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More pupils than ever are coming out while still at secondary school and one Dunedin principal says identifying as transgender is the latest ''cause celebre''. But while more pupils are openly identifying as lesbian, gay, bisexual, transgender (LGBT), life can still be a challenge for young people grappling with their sexuality or gender identity. Reporter Vaughan Elder investigates.
Mr Robertson has fond memories of King's, but coming to terms with being gay at a time when it was almost "unheard of'' for pupils to come out resulted in some dark periods.
"I had a good circle of friends, I played sport, I was doing pretty well in class ... but I had this enormous struggle that I was going through.
"There was a period of time where some people started to find out, or at least have suspicions - that led to me feeling excluded and to some pretty dangerous behaviour from me, particularly involving alcohol.
"I got pretty close to causing serious damage to myself as a result of that. There was one particular incident that was pretty dangerous for me and it was all related to my inability to accept who I was.
He believed the decision to come out as a young person - which he did after going to the University of Otago - remained "a very difficult one'' despite the "huge advances'' made since he finished high school in 1989.
The fear of being different and not being accepted by friends were among the hardest issues he faced and the same challenges still made life difficult for many pupils today.
"You have got a lot more young people starting to identify as trans, as well, and that's another set of issues that people have to deal with as they grow up.''
Logan Park High School principal Jane Johnson said changes in society and the school's focus on inclusiveness meant gay and lesbian pupils were much more open than in the past.
"For example, one of our top year 13 students had a long-standing male-to-male relationship with a student one year below and they were voted the cutest couple at the formal."
More recently, there had been a steady increase in the number of pupils at the school - as young as year 9 - who identified as transgender, meaning they did not conform to the conventional notions of male or female gender.
"The transgender one is a much newer [issue] and this has been a spike worldwide,'' Ms Johnson said.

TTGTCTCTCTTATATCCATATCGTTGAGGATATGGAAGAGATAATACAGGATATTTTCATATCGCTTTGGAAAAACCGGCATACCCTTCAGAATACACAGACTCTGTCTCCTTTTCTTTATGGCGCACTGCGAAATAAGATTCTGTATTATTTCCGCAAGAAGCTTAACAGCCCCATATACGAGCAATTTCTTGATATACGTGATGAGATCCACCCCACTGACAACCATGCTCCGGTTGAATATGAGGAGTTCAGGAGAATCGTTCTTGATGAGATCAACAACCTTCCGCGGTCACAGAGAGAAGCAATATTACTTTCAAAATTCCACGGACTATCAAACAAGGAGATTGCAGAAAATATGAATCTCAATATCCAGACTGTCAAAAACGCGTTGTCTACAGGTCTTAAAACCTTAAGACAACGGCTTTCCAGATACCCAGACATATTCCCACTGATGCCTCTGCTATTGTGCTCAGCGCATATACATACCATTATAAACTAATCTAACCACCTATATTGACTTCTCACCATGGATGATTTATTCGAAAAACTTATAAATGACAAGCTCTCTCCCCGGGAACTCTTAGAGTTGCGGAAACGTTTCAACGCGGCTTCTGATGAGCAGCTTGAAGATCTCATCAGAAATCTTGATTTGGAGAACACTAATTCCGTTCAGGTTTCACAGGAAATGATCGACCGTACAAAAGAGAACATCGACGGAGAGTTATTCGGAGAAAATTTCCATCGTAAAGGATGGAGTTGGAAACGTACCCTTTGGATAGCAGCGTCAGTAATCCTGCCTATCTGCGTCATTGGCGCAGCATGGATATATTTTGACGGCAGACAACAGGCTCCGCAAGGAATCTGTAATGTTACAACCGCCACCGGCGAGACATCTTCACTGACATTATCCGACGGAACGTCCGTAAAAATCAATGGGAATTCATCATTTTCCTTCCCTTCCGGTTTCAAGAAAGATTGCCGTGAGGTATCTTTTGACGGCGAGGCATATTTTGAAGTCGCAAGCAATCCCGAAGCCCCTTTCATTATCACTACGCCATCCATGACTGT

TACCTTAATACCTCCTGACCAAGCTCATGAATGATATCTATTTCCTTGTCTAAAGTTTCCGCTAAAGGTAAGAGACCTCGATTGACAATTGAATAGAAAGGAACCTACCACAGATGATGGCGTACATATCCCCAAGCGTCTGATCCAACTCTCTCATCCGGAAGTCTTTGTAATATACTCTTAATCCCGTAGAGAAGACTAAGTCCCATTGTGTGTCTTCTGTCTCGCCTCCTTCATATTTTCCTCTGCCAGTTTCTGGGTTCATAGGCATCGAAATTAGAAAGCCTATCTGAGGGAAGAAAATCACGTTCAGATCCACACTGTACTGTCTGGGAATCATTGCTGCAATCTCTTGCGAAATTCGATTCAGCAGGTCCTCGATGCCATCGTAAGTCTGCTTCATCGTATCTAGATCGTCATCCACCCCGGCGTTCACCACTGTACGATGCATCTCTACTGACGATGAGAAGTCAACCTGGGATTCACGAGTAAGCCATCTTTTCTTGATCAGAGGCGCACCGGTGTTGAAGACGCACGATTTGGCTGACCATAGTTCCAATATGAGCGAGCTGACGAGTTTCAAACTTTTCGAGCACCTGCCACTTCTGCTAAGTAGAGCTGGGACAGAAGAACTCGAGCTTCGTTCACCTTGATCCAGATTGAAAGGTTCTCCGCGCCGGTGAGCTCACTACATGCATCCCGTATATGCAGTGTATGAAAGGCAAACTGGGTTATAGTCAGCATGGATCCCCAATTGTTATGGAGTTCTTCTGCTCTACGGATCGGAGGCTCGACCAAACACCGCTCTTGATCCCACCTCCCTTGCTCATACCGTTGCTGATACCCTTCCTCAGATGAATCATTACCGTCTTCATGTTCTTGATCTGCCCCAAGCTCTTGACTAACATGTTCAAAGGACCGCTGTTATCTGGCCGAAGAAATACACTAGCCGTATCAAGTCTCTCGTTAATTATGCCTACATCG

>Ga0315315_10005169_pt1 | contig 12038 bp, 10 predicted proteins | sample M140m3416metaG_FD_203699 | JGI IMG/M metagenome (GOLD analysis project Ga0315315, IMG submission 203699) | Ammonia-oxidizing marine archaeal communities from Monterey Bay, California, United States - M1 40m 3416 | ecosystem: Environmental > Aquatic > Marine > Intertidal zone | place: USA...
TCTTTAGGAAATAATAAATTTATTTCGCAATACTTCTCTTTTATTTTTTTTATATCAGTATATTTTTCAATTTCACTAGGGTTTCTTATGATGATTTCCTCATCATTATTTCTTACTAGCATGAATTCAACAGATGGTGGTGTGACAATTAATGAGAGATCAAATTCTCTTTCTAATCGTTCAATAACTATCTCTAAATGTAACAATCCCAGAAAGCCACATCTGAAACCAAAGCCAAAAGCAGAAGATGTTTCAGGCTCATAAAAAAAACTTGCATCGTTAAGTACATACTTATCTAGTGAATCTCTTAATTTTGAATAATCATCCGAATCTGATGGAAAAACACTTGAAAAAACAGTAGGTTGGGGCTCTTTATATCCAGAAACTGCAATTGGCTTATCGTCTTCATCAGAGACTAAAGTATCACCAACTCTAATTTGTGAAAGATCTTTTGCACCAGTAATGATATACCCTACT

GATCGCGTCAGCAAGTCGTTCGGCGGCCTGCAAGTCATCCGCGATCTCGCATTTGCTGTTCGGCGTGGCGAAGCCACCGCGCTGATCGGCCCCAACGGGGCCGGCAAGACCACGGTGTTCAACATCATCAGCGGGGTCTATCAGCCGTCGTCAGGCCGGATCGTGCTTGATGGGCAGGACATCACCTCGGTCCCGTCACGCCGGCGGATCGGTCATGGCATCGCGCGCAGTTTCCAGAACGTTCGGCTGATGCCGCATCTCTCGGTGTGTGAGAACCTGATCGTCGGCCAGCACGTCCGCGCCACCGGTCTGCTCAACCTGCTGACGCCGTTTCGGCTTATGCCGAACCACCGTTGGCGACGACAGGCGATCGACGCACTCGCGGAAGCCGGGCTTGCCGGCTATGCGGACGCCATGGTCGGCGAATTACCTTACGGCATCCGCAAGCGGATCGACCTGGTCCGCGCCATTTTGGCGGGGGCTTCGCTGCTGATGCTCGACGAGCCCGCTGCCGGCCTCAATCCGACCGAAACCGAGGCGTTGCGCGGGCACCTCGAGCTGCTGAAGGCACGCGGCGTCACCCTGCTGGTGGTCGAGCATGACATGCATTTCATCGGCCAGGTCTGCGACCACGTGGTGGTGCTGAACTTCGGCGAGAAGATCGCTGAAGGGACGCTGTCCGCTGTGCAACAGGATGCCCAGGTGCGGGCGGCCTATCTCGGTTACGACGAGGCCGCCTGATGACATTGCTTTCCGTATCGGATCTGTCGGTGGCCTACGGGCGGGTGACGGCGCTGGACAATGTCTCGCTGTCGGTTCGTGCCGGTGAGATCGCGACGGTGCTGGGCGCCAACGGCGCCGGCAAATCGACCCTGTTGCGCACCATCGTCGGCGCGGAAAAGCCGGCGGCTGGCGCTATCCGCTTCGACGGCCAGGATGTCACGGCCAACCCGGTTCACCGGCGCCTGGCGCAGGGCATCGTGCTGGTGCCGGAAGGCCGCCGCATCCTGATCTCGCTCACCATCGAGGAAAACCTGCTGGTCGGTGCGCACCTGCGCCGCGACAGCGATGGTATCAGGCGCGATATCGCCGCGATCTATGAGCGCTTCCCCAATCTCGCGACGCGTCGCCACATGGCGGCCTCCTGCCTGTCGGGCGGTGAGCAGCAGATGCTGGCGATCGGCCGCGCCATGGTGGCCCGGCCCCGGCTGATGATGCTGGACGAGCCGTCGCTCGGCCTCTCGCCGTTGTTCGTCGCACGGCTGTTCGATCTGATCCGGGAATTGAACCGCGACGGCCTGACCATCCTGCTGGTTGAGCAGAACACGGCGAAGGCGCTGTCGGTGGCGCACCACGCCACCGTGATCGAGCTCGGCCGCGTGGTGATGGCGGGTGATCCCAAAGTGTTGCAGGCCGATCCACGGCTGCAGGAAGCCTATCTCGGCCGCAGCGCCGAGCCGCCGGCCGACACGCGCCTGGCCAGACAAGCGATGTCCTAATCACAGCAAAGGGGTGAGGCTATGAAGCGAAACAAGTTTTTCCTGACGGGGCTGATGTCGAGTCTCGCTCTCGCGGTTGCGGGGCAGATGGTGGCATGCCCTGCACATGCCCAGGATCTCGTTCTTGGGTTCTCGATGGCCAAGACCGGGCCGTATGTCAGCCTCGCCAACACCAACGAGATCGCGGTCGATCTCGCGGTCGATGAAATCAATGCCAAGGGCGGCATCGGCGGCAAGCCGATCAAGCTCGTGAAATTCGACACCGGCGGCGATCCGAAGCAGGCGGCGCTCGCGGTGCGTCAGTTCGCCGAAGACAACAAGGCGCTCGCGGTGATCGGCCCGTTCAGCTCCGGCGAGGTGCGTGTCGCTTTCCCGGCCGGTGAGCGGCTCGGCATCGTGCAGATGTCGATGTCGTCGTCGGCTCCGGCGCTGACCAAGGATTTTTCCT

This came with its own set of issues, ranging from practical ones, such as allowing pupils to change the uniform they wore and providing separate unisex toilets, to giving pupils psychological support for what was at times a difficult transition.
On this front, Ms Johnson had created a specialised enrolment process to help make things easier.
However, she believed there was a separate category of pupils who imagined they were transgender because it was the "cause celebre'' on social media.
"This is the problem, because of social media and the very - how would I put it? - immature, restless, unthinking processes that the parent allows the child to go through.
"I believe there is a lot on social media and movies and that sort of thing about the transgender issues and it's having a lot of impact on those who are just generally restless and don't know who they are at age 12, 13.''
There were also pupils who might say they identify as transgender in order to get away with dressing differently.
"And, actually, as soon as they are presented with the transgender enrolment process, they run a mile from it.''
Otago University Students' Association queer support co-ordinator Hahna Briggs said one should be "careful'' when talking about being transgender as a "fad'' or "craze''.
"I think we have to remember that we are talking about young people who are continuing to explore and develop their sense of identity,'' she said.
She attributed the rise in young people identifying as transgender or experimenting with their gender identity to an increased awareness about transgender rights.
"Trans-activists have become more and more visible and I think they are being heard by a lot more people.''